Well, it’s the second weekend in a row that my stomach has desired to wage a war against my body. However, at least this time I am not subject to five hours on a tour bus through the mountain roads on the way to the Jungle. Now that was quite an adventure that I would surely not want to re-live.
I woke up the morning before we left for the Jungle and instantly knew it was going to be a long day. I spent the morning hugging the toilet and had to lay in my bed and listen to the meeting, upset that I was feeling so horrible on a day that was supposed to be so exciting. By the grace of God I made it through the bus ride, thanks to the sleep drugs that knocked me out for almost the entirety of the trip. I was even more bummed when I did not feel up to going explore the city, which meant I missed out on the first encounters with the monkeys in the town square and the first dip into the river. Needless to say, I was not a very happy traveler. I even got nicknamed Rapunzel because I was seen looking out my window with a wishful glance at everyone going to do adventures. It’s a good thing that name has not stuck.
That night the missionaries came to our hostal and shared dinner, worship time and then their testimonies with our group. I might not have been feeling well, but I was not going to miss this, so I laid in a hammock right outside of the meeting area so that I at least listen. Their stories were incredible – of the way that God called them out of their lives in America and allowed them to start this school by adopting local jungle kids and teaching them English. The locals saw how much their adopted children learned and wanted to pay them to teach their own children, which is now their school! How awesome that God takes the faithfulness of two people in little ways and turns it into an incredible ministry. I so desire to have a ministry like theirs someday.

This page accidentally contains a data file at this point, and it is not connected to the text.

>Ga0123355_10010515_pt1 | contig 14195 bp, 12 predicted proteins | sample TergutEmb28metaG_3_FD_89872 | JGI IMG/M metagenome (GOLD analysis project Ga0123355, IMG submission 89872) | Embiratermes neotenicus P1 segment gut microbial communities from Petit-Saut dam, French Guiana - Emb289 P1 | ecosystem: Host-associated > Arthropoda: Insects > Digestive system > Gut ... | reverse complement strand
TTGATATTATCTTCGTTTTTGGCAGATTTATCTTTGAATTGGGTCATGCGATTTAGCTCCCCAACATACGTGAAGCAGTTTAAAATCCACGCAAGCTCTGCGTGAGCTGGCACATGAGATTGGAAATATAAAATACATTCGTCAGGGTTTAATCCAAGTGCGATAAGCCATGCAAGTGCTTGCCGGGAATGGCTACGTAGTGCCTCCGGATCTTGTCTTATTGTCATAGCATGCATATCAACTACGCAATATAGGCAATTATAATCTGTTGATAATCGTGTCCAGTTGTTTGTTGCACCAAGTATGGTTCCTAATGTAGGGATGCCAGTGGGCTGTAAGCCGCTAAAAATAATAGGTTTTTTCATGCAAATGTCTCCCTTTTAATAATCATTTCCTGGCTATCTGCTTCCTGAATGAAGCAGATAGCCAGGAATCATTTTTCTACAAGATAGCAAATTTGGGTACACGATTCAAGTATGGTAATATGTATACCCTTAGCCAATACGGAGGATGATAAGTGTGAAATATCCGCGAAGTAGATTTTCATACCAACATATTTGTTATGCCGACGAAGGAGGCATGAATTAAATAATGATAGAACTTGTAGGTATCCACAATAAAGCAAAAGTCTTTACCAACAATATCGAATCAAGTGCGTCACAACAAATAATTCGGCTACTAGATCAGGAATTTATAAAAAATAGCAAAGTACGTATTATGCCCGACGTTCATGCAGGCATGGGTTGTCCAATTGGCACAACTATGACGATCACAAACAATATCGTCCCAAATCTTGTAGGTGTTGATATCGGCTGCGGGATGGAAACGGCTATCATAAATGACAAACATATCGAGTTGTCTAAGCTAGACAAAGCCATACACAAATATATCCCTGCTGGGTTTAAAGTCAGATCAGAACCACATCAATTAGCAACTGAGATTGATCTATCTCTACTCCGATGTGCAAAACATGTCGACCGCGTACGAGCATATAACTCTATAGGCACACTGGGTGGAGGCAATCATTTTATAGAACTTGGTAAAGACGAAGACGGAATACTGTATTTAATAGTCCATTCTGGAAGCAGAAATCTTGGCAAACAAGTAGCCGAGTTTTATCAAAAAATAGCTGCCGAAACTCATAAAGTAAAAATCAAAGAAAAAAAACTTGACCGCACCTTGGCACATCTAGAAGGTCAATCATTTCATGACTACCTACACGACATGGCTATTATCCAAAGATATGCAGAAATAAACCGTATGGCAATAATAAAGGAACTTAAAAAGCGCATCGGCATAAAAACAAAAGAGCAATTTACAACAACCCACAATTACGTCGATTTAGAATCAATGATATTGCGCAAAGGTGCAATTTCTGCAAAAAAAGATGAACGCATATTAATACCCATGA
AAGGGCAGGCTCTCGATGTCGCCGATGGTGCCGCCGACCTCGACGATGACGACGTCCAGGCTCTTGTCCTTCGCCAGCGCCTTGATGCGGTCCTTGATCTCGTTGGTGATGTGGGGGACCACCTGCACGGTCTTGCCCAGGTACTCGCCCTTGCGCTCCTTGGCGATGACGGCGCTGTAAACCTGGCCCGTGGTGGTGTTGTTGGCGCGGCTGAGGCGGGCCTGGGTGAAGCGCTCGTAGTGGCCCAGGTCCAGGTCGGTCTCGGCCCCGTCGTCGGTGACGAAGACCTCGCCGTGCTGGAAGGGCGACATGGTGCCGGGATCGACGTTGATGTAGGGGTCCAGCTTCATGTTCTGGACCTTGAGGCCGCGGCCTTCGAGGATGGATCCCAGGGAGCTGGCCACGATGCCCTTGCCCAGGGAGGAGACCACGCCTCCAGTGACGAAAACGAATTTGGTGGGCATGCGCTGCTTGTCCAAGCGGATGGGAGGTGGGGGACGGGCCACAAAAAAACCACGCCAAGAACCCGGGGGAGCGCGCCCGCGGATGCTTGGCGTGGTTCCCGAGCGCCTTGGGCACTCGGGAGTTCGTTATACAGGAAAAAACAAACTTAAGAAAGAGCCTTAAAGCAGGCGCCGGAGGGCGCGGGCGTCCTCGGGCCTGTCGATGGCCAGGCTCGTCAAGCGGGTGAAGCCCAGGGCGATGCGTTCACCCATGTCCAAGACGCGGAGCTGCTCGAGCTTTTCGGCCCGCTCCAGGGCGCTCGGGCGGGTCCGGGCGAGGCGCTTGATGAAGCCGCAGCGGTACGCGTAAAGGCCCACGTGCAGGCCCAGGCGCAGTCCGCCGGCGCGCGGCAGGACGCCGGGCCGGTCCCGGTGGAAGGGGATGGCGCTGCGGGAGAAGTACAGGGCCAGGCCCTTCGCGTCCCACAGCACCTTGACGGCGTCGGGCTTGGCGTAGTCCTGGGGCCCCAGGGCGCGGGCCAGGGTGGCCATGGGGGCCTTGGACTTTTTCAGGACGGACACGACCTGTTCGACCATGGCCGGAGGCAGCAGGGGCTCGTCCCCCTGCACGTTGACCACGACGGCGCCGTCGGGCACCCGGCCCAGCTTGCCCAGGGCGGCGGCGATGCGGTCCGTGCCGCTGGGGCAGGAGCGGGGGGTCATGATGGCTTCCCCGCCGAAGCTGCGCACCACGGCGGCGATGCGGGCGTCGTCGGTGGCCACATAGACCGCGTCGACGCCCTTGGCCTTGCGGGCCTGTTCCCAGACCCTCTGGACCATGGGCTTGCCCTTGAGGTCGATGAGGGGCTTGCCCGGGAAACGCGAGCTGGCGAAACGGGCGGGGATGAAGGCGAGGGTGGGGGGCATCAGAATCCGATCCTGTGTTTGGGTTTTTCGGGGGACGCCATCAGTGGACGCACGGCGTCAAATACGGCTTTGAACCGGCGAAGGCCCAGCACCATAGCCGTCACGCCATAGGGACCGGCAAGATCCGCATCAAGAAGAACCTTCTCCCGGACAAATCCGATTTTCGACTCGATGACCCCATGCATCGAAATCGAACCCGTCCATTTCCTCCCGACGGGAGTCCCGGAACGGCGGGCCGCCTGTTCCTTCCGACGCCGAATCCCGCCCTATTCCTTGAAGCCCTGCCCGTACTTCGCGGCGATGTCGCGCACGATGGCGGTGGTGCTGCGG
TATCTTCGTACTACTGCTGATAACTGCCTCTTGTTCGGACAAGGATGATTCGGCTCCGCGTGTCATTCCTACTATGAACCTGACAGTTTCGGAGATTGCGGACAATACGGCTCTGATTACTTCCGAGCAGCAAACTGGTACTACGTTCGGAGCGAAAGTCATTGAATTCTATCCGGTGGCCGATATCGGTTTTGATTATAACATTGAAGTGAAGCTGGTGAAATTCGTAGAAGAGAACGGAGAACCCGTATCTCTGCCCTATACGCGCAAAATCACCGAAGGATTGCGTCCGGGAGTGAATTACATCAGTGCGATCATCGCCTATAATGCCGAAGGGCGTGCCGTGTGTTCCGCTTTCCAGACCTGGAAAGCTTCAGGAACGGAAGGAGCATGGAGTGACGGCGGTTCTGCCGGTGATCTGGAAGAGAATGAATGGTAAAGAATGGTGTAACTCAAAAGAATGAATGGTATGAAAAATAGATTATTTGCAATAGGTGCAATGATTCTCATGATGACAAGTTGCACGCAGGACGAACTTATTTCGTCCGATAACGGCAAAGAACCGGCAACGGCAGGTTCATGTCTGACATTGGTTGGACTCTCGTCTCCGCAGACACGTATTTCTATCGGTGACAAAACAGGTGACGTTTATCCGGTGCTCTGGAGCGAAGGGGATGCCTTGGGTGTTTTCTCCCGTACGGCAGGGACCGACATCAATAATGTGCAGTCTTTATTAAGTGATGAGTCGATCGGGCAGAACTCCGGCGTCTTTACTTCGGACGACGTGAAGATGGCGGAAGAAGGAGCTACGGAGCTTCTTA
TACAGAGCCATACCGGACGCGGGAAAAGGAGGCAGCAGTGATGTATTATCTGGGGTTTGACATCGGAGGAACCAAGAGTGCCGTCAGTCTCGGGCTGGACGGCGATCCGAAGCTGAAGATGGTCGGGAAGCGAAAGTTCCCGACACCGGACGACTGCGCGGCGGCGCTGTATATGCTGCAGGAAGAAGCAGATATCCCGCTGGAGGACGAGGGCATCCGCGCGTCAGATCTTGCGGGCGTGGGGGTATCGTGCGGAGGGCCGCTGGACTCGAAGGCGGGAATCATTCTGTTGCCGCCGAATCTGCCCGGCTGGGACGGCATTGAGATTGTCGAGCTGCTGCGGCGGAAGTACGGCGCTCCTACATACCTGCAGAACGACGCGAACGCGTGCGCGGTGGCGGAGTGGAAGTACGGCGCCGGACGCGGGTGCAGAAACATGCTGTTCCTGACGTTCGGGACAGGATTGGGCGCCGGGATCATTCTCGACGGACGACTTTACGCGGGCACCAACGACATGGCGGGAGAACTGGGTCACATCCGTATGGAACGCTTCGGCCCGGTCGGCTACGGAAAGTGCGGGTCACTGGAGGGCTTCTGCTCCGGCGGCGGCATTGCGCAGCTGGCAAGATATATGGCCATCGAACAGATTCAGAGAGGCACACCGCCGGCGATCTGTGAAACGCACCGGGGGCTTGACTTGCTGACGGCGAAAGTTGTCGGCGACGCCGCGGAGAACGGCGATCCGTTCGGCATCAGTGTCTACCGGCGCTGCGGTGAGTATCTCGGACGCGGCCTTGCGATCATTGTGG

Now… admission… I started these past few paragraphs three days ago and haven’t gotten around to finishing this blog. I am finally feeling better and have motivation to do something besides lay in bed. I am thankful that both of these sicknesses have not been long-lasting!
Back to my time in the JUNGLE! Healing happened just in time for me to go with the group to put on Ecua-Olympics for the local youth. In the past, the Youth World program has put on a VBS for the young kids, but the missionaries expressed that there is a huge need in their community for work with the teenagers. The youth in Misahualli are used to a culture that is full of sex, drugs, and alcohol and have almost no positive outlets in their lives. Because of this, we were able to be one of the first groups to work with this population and it went extremely well. Our staff put on the Ecua-Olympics, full of 3-legged and wheelbarrow races, leap frog and crab soccer! Most of us could not communicate well, but competition knows no language and smiles crossed over all barriers. We ended the evening with a great message from our Director of Education about what it means to live with Christ.